2. What Is Astrobiology?

Astrobiology - a discipline fascinating and stimulating our thoughts but also being disparaged as "the science without an object" to investigate and thus illusive. If there is no life out there or it is too remote to be proven, astrobiology may be an expensive road to a fata morgana. However, astrobiology has undoubtedly boosted the research in Precambrian geology and paleobiology, biogeology, planetary geology, geochemistry, microbiology, and many other scientific disciplines, mediating between them and molecular biology, astrophysics, astronomy, oceanography and bringing together scientists that rarely spoke to each other before. These disciplines experienced a revitalising injection of funding that allowed them to combine forces and develop new research techniques, appoint many young and enthusiastic scientists, and turn up with intriguing results. These results and the pledge to find new worlds and perhaps extraterrestrial life brought astrobiology into the centre of public interest and called for ethical, philosophical and even religious assessment of this science.

Many respected scientific societies like the International Society of the Origin of Life (ISSOL) that has recently extended its name to "ISSOL - the International Astrobiology Society" or the SETI program (Search for

Extraterrestrial Intelligence) are very successful in mobilising researchers worldwide. Panels and commissions of scientists, politicians and social and religious activist have been set up to plan for the case of the discovery of extraterrestrial life or even possible contacts to extraterrestrial intelligence. Such panels not only prepare the necessary emergency plans against contamination of terrestrial and extraterrestrial environments, but also speculate on the possible impact on the society of such discoveries. All these activities are in spite of the hitherto absolute lack of any biological object or any, even equivocal, sign for life from outside of the physical boundaries of our planet Earth.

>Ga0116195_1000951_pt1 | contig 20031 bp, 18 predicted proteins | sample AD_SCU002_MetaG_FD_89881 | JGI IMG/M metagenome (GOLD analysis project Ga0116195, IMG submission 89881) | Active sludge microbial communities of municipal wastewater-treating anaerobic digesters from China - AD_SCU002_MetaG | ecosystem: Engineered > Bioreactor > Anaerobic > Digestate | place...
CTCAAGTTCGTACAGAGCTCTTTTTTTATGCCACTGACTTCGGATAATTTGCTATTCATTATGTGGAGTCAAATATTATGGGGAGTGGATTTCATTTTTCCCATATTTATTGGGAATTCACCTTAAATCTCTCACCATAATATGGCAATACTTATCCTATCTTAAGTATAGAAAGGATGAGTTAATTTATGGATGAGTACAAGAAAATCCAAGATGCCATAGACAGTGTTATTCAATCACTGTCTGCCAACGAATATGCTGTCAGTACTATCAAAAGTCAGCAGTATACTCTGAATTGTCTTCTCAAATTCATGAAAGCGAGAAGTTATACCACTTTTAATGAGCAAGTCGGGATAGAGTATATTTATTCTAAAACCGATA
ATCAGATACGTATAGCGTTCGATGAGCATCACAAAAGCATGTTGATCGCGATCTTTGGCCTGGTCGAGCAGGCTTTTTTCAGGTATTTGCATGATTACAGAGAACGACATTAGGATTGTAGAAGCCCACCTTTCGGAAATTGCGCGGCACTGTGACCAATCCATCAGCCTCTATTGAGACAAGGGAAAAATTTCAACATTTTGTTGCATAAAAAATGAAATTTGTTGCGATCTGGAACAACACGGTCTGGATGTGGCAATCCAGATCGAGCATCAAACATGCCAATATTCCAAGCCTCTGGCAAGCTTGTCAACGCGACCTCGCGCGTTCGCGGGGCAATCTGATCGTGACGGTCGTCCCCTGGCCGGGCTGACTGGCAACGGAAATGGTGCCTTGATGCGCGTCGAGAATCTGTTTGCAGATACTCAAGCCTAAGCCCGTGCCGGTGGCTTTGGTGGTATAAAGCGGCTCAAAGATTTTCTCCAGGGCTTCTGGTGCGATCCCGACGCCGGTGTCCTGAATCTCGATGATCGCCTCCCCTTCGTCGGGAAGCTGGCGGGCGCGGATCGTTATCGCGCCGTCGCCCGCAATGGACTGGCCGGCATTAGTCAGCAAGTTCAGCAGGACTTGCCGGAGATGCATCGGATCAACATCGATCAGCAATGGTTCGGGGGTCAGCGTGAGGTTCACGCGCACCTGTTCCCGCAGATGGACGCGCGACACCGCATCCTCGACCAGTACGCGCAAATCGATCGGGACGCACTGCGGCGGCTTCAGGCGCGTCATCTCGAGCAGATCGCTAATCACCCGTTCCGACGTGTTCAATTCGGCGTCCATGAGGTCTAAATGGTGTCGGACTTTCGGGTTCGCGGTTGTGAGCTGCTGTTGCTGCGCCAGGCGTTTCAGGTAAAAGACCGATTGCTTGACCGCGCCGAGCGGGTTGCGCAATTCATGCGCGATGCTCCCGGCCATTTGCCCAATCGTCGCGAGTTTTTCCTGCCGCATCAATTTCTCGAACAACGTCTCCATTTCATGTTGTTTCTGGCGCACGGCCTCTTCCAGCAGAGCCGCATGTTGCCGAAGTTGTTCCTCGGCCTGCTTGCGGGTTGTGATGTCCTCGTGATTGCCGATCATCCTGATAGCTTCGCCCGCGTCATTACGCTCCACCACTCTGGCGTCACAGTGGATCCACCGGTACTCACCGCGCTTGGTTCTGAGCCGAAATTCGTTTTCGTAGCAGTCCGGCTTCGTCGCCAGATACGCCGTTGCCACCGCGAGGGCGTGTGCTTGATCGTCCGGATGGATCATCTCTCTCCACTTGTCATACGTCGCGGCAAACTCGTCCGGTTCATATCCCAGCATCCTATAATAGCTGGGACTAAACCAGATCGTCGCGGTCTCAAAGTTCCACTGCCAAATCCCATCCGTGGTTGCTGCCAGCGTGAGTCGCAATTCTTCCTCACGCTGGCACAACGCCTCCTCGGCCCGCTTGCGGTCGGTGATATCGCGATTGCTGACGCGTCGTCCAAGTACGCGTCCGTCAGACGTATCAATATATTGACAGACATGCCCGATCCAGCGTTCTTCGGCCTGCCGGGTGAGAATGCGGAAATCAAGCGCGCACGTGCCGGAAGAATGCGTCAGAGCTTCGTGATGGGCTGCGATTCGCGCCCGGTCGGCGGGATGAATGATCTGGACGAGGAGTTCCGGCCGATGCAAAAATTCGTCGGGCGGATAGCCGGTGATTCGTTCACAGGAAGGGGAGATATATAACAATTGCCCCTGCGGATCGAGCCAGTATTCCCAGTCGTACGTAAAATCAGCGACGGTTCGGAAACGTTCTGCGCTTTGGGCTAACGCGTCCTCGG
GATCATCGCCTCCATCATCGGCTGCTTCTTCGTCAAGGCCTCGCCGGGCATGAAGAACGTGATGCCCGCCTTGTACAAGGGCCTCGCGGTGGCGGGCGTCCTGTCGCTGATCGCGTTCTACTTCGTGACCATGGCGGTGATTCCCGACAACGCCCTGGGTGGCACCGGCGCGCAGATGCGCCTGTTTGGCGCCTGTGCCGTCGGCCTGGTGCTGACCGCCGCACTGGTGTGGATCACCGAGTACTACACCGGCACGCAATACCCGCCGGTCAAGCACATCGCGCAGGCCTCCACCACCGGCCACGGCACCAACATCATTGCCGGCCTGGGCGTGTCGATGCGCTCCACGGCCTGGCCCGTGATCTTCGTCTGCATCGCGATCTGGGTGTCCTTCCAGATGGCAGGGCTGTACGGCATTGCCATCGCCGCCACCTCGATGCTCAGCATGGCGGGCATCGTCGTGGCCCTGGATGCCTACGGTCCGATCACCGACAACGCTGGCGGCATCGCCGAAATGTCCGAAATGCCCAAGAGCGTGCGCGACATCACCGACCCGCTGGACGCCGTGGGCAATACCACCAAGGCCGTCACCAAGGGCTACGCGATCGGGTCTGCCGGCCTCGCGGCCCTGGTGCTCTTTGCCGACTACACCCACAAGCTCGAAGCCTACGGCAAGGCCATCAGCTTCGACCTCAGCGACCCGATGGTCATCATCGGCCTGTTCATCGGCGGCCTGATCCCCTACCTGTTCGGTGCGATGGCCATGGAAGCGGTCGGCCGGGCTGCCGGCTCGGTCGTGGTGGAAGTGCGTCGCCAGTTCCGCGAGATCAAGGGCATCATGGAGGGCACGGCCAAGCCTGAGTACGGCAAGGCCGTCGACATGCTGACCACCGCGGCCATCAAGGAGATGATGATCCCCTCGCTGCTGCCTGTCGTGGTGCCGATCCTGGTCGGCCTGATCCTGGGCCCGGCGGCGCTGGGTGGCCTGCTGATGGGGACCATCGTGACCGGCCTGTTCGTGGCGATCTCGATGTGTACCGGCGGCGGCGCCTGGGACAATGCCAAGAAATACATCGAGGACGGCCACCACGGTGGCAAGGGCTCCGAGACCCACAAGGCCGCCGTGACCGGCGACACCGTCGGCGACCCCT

So, if astrobiology has no extraterrestrial biological objects to study, what is it exploring? According to the National Aeronautics and Space Administration (NASA) web page (2007) http://astrobiology.arc.nasa.gov/, "Astrobiology is the study of life in the universe. It investigates the origin, evolution, distribution, and future of life on Earth and the search for life beyond Earth. Astrobiology addresses three fundamental questions: How does life begin and evolve? Is there life beyond Earth and how can we detect it? What is the future of life on Earth and the universe?" - This is truly a universal subject of investigations, particularly when we consider the difficulties in the definition of life, despite of hundreds of years of research of life and living objects, and more than 60 years after Schrodinger's, 1944 book "What is Life?". Next to alleged extraterrestrial life and its fossilised remains hidden in the endless space, the above universal definition of astrobiology embraces all life sciences and all studies of terrestrial life. The major questions asked by this science, but especially the one on the future of life, require a truly prophetic capacity far beyond any responsibility and specialisation of natural sciences. They open ample space to unwholesome suppositions and religious disputes. In my atheistic opinion, however, astrobiology should be strictly restricted to natural sciences.